I.                  Introduction 

The institution of the family occupies a major place in Canadian society.  Individuals in a situation of family breakdown often face many challenges, not only legal but also economic and psychological, among others. The legal system must be able to respond to the needs of families in distress; however, too often the system adds to their difficulties. The purpose of the LCO’s project on family law process, with its emphasis on the entry points to the system, is to recommend ways that the system can be simplified and made more effective and responsive to the diversity of families facing breakdown. We believe that the early stages of a family law problem are often crucial for the way a family dispute is resolved. Our projects builds on the reforms that have been implemented over the past two years by the Ministry of the Attorney General and other bodies such as Legal Aid Ontario, and takes into consideration the many studies and reforms proposed by others studying this area.

This Interim Report follows several other documents, released by the Law Commission of Ontario, including an Options Paper in 2009, a 2009 Consultation Paper and a 2010 paper setting out the results of the consultations. In this Interim Report we make short term recommendations, accepting that funding for more fundamental changes may be limited in the near future, and long term recommendations, intended to be more transformative. Information about providing feedback to this Interim Report can be found in Part VI: Next Steps.

II.                  A Portrait of the Ontario Family

In order to reform the family law system effectively, it is crucial to appreciate the various kinds of families that exist in Ontario today. Equally, the different forms and practices of families reflect the pluralism in contemporary Ontario. Over the last decades, the makeup of Ontario’s population has changed significantly. The changes are related to wider societal changes, such as the changing relationship between men and women, urbanization, increased mobility, the aging of the population and immigration. The ethnic and religious makeup of the province has become more diverse. Family breakdown can result from and in turn trigger other problems, related to debts, housing, employment and (mental) health. Persons who are vulnerable in a situation of family breakdown often need multiple family services.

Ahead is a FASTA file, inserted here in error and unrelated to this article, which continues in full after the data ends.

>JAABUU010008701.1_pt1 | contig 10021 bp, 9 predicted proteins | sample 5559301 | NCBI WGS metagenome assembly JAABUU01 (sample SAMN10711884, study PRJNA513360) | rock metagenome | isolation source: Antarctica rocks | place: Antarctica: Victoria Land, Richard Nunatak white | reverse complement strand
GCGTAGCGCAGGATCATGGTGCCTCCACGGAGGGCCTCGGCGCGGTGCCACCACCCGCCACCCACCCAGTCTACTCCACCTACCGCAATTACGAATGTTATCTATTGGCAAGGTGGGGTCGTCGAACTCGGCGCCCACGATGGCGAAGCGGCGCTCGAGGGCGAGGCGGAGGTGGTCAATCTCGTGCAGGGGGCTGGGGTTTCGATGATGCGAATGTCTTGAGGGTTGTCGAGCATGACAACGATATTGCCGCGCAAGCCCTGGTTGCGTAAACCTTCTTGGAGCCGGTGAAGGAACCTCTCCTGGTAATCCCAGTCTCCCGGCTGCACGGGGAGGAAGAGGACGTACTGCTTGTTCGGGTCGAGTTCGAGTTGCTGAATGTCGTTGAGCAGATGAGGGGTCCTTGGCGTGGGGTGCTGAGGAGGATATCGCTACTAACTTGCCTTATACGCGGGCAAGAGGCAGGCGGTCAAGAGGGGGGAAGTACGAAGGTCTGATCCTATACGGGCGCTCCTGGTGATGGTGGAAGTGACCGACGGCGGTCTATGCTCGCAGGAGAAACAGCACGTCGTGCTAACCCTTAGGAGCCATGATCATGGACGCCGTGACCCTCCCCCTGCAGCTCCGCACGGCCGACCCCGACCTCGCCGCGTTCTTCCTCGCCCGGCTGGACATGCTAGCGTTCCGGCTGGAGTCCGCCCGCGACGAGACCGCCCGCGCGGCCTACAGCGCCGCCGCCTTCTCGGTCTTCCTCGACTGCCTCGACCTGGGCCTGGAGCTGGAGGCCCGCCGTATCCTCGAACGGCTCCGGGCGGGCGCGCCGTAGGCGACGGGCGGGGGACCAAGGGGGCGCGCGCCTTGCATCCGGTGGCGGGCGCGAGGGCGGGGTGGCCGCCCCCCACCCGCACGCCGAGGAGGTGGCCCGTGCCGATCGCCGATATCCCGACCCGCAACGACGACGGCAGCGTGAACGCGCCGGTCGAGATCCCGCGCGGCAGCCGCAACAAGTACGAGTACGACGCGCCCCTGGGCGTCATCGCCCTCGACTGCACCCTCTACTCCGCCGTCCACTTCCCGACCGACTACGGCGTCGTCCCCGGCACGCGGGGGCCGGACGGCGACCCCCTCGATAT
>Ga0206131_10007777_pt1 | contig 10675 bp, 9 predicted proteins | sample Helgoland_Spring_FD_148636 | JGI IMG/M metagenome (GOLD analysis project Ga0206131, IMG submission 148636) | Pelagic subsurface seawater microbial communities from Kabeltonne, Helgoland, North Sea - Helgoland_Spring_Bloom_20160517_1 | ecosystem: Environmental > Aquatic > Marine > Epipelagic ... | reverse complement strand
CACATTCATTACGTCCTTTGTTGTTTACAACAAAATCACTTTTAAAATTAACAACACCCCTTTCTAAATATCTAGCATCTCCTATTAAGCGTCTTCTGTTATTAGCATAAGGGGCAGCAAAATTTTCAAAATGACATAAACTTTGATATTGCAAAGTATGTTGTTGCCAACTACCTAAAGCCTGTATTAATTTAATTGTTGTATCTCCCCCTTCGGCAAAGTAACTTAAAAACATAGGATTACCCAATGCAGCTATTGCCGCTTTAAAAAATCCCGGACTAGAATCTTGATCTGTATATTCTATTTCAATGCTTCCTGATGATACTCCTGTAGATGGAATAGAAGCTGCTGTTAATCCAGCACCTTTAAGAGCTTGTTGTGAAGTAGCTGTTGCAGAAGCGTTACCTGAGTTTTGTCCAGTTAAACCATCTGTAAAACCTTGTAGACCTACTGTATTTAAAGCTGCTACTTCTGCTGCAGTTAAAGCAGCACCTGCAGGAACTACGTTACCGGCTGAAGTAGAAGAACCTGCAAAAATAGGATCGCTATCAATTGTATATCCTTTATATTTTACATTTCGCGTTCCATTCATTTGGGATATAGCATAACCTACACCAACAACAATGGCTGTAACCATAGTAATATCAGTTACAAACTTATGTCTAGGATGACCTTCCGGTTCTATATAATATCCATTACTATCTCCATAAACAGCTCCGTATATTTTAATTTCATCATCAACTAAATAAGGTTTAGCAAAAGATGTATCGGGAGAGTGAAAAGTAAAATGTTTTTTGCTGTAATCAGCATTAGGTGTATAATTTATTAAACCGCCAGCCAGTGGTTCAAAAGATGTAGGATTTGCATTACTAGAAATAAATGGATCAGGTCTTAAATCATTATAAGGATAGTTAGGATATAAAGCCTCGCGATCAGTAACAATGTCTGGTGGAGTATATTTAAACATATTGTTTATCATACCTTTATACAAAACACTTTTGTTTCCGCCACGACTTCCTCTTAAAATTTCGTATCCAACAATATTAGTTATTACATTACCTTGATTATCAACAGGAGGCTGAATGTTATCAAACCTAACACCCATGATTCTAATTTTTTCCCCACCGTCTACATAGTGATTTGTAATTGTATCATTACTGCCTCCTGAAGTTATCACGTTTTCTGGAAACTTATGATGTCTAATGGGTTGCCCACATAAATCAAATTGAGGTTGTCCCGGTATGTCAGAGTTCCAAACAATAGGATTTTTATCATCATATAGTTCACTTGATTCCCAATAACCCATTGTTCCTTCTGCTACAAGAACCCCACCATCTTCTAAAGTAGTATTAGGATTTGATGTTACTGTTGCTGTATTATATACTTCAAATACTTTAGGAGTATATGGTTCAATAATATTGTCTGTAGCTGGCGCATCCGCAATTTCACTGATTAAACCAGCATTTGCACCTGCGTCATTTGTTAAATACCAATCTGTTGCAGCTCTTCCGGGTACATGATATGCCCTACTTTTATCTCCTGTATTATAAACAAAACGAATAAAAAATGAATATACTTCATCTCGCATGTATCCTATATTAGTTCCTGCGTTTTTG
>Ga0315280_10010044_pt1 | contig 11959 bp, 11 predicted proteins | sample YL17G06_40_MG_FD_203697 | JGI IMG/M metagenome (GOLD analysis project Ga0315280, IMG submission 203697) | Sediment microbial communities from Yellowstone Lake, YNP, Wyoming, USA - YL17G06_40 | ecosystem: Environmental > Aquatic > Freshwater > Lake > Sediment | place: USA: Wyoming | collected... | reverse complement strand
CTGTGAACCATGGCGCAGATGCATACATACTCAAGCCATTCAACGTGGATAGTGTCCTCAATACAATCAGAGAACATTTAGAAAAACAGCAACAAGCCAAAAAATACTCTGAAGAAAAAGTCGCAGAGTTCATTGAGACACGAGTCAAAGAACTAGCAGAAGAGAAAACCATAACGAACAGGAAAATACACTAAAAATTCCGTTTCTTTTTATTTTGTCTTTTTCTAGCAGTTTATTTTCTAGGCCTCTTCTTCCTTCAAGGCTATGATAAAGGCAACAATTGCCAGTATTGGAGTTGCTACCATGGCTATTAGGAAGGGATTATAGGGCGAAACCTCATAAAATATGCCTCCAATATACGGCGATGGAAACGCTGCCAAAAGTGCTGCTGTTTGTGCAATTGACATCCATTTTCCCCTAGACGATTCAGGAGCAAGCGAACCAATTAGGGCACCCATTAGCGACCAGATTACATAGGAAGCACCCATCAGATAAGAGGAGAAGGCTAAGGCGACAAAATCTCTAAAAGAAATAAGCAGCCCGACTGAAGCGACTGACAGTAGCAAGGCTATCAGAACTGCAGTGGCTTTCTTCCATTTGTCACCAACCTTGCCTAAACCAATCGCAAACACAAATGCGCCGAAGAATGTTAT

The family justice system will have to respond in a flexible manner to the various situations that can arise in situation of family breakdown, while observing human rights and constitutional requirements; give access to safety for victims of abuse and violence; and take the interconnection between legal and other family problems into account.

III.                  The Family Law System: an Overview with a Focus on Entry Points

Ontario’s family justice system is fragmented and complex. The organization of the various family courts, the provision of information and legal services, various forms of non-judicial dispute resolution and family services can become a maze for many users.

Under the theme of four Pillars of Family Justice Reform over the last two years, some services have been expanded across the province, while new programs have been introduced. The court house plays a central role in the reforms, although important objectives of the reforms are to provide greater information to families in breakdown and to direct persons in a lower conflict to non-judicial dispute resolution. Legal Aid Ontario has also established new services and an on-line information program. We discuss these reforms in some detail.

In this chapter, we describe the existing system, emphasizing the importance of entry points, and set out what we perceive to be the benefits and challenges of the system. We focus on the provision of early information, access to legal services, how factors such as the presence of domestic violence, high levels of conflict and other forms of complexity affect “moving through the system”, and forms of dispute resolution.

We conclude that while there is no shortage of information, it is not clear if it is as effective as it might be. In particular, online information is hard to access. Recently launched websites such as Legal Aid’s Family Law Inform Program (FLIP) and Community Legal Education Ontario’s (CLEO) website may offer more accessible entry points (information hubs) for users.